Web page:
( The Tribune of 23-08-2005 )


Udaas Pehar Ki Shan Shan

Posted in Paash-in English, Paash-in Hindi, Paash-News Items on January 23, 2009 by paash

Paash’s poetry comes alive


‘Udaas Pehar Ki Shan Shan’ a solo performance based on revolutionary poet Paash’s poetry was today presented at the Theatre and Television Department of Punjabi University. Staged at the department’s intimate auditorium, the solo was performed by Kulwant Sidhu, a second-year student at the Department of Theatre here and directed by Mr Ranvir Rana, a technical assistant in the same department. The thematic fibre of the play depicted the contemporary socio-political conditions and their consequent impact on the conscience of an individual, his frustrations and disgust for a system which seems to cater and exist only for the elite.

Giving the message through Paash’s poetry and attempting to bring alive the thoughts of poet, the whole fabric of the play, not only commented on the common man’s plight but also focussed on the essential question of existence of an individual in face of an atmosphere of insecurity, confusion, political opportunism, religious fundamentalism and corruption. Although written decades ago, the poems managed to correlate the poet’s times with the present.

Kulwant Sidhu’s sensitive portrayal of a poet desperately seeking answers from a relatively passive common man and realistic acting made the one-hour performance a treat for the audience.

Intelligent direction by Mr Rana made sure that the performance did not turn out to be a monotonous poetry recital session but a spellbinding performance treating the audience not only with some of Paash’s best poetry but also an interesting script with delicately-handled verse and fractured prose.

Sans costumes, music and any set, ‘Udaas Pehar ki Shan Shan’ proved that a powerful script accompanied with good acting and sensitive handling of the theme could do wonders to an almost nil-budget production. 

(The Tribune, 25-05-2002 )

An Ode To The Soul

Posted in Paash-News Items on January 23, 2009 by paash

Creative Zone
An ode to the soul
Neha Walia

— Photo by Vicky Gharu
— Photo by Vicky Gharu

“PHOOLAN diye daaliye, siron tere uchian dwaran da mein das ki karan; tuhion ehna kadd kadh, ban ke daler appe mal le bulandian de thaan.” These lines describe piece of heart of a poetess whose thought and undying passion for literature has remained unchallenged through time. Meet Ratandeep or ‘Ratneev’, a pioneer in Punjabi poetry and a member of the Chandigarh Sahit Academy. Her love with poetry started at an age when most children don’t know how to spell correctly. “My father was a farmer and we had a humble background. But my father had a collection of Urdu books that introduced me to reading and writing,” says Ratneev.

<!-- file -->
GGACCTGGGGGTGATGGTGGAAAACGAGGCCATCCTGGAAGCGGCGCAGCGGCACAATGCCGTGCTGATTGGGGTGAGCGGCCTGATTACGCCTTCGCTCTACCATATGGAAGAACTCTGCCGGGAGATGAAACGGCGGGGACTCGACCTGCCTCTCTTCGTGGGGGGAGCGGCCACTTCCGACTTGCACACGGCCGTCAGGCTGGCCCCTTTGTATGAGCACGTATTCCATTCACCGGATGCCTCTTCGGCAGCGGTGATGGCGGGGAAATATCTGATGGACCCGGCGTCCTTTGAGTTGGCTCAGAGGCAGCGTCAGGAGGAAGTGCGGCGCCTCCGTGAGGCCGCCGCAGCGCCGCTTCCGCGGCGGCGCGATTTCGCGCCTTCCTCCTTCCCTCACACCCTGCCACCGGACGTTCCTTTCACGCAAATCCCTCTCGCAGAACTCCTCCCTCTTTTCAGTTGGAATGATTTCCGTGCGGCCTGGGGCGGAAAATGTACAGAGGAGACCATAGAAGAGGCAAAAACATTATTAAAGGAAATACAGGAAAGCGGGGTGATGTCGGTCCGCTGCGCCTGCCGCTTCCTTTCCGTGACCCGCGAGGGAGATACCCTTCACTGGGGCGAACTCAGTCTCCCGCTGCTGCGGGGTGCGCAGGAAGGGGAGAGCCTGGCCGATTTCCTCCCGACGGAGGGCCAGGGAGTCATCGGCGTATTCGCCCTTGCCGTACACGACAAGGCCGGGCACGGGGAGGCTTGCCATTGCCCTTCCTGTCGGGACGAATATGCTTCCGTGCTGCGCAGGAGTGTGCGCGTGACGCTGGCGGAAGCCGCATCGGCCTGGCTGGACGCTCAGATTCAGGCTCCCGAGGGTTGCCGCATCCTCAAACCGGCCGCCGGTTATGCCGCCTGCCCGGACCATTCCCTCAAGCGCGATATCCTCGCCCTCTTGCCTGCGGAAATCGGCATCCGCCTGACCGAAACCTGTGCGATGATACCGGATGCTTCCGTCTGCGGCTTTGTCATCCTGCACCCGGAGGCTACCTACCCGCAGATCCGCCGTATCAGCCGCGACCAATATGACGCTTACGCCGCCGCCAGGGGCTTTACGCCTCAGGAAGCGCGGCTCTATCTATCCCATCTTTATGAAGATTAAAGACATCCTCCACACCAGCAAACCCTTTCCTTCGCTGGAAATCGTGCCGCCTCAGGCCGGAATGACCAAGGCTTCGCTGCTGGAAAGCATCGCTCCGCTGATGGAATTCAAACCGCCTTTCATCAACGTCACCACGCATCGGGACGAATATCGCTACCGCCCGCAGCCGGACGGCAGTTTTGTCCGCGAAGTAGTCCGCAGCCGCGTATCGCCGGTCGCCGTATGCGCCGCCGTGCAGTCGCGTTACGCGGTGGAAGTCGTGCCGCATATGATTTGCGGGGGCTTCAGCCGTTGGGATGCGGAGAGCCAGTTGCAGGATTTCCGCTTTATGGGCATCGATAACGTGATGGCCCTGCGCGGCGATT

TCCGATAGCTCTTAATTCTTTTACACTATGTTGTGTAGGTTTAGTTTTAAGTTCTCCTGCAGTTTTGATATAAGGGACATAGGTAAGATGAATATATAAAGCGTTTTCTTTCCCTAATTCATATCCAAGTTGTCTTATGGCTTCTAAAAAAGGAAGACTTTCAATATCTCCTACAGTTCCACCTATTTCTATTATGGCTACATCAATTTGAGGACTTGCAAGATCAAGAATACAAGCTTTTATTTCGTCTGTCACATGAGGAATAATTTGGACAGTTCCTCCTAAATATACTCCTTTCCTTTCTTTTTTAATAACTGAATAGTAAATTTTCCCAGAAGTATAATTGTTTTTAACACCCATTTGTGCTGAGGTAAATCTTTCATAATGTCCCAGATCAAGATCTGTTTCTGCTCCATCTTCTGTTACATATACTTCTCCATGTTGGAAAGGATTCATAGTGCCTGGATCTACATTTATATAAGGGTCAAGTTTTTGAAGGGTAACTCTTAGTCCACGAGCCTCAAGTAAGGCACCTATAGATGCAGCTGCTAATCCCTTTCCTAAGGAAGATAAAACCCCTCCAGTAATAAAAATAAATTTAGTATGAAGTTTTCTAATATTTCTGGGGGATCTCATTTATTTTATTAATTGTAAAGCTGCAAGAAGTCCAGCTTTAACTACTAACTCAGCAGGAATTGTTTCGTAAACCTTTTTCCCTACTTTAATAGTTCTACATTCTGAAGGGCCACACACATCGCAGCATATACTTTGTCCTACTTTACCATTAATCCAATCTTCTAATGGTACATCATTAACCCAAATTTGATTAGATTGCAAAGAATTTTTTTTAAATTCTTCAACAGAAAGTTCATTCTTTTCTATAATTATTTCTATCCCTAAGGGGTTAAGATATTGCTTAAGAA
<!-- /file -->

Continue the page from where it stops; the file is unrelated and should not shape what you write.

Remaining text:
Though she’s penned down numerous poems since then but it was in 1988 that her thoughts personified in form of her first book, Gehne Pai Dhupp. “It had all the different colours of my poetry. It covered social issues, romantic poems and war poems,” says Ratneev, who was also the vice-president of Punjab Sahit Academy. Some of her best works include Jung; a poem based on war issues, Rooh de banere te and Mere Saheb, a poem based on women exploitation. Her works have been published in many newspapers and magazines. Indo-Canadian newspaper in Canada, run by Tara Singh Hayra, published 14 of her poems in single edition. Her inspiration? “I am a big follower of thoughts and ideas of Avtaar Singh Paash, Amrita Pritam and Shiv Kumar Batalvi. In 1979, Amrita Pritam published my poem on the title page of her magazine Nagmani,” she says.

Her most prized possessions are the letters of appreciation she received from Amrita Pritam and Paash, who she calls ‘ an inquilaabi writer’. And what is her take on status of literature today? “Literature has lost its position. It lacks tolerance and depth. It’s all pakhand baazi now, for fame and money,” says the poetess who refused awards, as it would have corrupted her work